Tuesday, June 19, 2012

Adding a Little Action to Your Adventure

When you're writing adventure, you almost always have action scenes.  What would be the fun of a quest if your knight never gets to slay his dragon?

But how do you make that dragon-slaying exciting?  I'm assuming that we've all heard our favorite fairy tale retold by a preschooler, and, let me tell you, much of the suspense and excitement is GONE in that version (except for in the mind of the little one).

There are a couple of really great articles on writing action, but so far, "Writing Action Scenes" is the best I've read.

In addition to Mice's (the author's) concerns about description, believability/logistics, and point-of-view, here are a couple of other considerations that I have seen used in excellent action scenes.

And before I get into these, let me admit right off the bat that I am action-deficient.  Something about action scenes generally makes me lose my way and get lost.  So the considerations below are strategies which seem to keep even the most hopeless action followers in the moment.

And they all boil down to this:  To enable the action to move quickly in your action scene, introduce the reader to everything important BEFORE you get to there.  Excellent examples of this strategy are found in J.K. Rowling and in Rick Riordan.

  1. Make sure we know where we are.

    Often, in action scenes, the surroundings--what is hidden and what is not, who is where, what props/weapons are at hand, etc.--are very important.  It may be too much to take in at once.  Many of the best authors either build in a slow scene just prior to the action to allow us to take it all in before it becomes important, or they may gradually show the place throughout the story so that we know what's what when we get there.
  2. Make sure we know everything important about what we're fighting with.

    If that gun only has six bullets, then we need to have seen that problem before the final fight so that after that fifth shot, we all know what's riding on the accuracy of the final try.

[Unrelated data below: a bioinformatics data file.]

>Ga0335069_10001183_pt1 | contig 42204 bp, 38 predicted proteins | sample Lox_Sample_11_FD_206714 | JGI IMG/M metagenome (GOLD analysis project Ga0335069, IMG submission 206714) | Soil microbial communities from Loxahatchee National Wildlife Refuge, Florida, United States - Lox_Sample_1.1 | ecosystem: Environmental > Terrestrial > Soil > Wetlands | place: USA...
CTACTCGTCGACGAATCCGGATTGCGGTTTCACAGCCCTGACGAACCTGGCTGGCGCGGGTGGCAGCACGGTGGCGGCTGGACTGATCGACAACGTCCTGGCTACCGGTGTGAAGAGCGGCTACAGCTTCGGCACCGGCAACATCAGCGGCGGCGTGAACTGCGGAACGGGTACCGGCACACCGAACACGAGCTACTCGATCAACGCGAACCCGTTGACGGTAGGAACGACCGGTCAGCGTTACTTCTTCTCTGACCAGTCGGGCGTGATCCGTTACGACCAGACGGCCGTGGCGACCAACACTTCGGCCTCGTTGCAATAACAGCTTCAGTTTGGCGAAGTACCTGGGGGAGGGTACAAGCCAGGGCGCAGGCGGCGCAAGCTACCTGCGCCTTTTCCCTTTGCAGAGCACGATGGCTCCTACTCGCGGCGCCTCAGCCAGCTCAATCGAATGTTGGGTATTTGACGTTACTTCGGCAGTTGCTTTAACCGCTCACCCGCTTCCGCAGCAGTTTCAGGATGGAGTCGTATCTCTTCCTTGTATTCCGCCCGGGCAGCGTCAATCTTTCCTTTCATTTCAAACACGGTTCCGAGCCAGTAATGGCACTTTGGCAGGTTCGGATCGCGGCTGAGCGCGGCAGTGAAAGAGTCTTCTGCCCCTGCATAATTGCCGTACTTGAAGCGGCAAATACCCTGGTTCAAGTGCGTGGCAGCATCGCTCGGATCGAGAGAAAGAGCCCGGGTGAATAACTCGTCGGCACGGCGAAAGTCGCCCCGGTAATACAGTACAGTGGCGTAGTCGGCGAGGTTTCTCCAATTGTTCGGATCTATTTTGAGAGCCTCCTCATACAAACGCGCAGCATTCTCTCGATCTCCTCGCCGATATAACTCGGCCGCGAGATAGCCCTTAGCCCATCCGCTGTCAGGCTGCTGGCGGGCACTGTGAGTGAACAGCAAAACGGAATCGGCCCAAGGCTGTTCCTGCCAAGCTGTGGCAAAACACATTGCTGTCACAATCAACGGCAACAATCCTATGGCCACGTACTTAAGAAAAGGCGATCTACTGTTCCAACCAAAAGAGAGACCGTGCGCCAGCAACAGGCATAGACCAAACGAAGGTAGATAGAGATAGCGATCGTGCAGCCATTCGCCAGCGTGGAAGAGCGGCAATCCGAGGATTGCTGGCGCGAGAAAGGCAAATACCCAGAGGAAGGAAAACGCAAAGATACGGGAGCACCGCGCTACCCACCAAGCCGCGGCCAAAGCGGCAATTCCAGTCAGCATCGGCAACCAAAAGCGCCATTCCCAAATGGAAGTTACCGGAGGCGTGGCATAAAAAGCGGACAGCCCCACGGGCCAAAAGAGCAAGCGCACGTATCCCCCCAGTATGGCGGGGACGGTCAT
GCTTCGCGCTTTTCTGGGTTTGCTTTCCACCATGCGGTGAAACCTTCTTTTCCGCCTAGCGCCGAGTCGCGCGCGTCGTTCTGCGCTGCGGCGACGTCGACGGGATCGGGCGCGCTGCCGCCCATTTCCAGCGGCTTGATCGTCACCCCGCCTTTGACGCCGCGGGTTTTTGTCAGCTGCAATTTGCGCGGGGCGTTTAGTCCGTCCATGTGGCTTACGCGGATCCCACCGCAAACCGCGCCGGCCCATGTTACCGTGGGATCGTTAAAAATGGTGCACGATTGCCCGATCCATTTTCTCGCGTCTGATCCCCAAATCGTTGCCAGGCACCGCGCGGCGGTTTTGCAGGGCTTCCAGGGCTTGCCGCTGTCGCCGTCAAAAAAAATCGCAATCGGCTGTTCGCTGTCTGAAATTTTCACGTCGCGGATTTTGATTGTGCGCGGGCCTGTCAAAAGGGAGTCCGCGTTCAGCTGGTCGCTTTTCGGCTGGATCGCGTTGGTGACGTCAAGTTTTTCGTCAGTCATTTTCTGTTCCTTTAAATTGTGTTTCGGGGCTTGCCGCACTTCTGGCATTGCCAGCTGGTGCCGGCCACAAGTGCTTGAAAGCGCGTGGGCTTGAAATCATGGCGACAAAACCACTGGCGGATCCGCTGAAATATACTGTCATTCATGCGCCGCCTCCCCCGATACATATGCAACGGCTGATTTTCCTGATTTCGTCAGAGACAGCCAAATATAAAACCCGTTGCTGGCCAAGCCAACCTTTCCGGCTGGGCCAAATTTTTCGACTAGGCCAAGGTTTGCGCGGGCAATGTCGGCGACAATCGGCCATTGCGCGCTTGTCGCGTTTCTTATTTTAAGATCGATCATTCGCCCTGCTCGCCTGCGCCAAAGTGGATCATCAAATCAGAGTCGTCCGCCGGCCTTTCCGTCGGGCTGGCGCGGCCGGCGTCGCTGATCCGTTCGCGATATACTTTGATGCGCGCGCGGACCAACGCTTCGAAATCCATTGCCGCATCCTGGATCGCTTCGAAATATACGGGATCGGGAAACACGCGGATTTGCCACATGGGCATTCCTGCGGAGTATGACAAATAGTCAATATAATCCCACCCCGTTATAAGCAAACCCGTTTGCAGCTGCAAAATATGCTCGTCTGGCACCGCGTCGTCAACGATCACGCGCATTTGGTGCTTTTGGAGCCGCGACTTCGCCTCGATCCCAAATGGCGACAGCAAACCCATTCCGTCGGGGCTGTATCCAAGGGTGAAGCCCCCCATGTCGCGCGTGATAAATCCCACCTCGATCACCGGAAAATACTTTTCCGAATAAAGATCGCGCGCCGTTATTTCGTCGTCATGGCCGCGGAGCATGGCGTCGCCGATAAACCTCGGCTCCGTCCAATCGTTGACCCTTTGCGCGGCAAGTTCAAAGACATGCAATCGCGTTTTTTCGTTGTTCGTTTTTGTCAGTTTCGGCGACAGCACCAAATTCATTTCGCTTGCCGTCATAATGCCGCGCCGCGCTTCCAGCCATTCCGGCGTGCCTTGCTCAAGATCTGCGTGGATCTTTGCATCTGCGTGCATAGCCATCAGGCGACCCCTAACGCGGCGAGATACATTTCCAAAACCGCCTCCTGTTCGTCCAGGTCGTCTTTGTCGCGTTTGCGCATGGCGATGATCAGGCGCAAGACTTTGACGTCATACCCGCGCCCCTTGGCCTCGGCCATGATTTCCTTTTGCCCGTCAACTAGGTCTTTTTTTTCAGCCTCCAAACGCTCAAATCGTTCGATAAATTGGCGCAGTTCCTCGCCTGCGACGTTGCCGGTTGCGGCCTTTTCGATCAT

3. Make sure we know who's fighting and their strengths and limitations.

    Come on, we all know what happens when Velma loses her glasses and we all know that Shaggy and Scooby are going to bug out of there when the monster shows.  We're always waiting for the dawn in vampire pictures, and everybody knows the guy in the black hat is in for it.  When we know either our specific character's weaknesses (Velma, Shaggy, and Scooby) or the weakness of a general class of characters (vampires and cowboys), then it allows us to just focus on the scene and not the justification for the characters' actions because we already know their motivation.

1 comment:

  1. My accomplished friend, Peadar Callaghan, left me this comment regarding this post on Google+ on June 20, 2012:

    "add a moral quandary. Maybe slaying the dragon will effect the ecosystem in such away that the village will be threatened. Maybe the dragon has been acting in a specific way because its protecting the innocent.

    as to making the sequence exciting keep it descriptive and make sure your hero gets hurt. the audience wants to identify with the hero as a human."

    This is terrific advice, and something that we can remember even as we are writing memoir. Remember that our adventures bring about changes of attitude. These need to be brought to bear in the most active scenes of your adventure--and you probably will be conflicted over them (e.g., The dragon is a living creature too! Must I slay him?). We need to see that.

    Similarly, most of our "quests" come at a price. You may be physically hurt or injured in some other way--a loss of esteem, emotional loss, etc. But the important change that took place usually costs us something, and that cost reflects its value in part and needs to be described.


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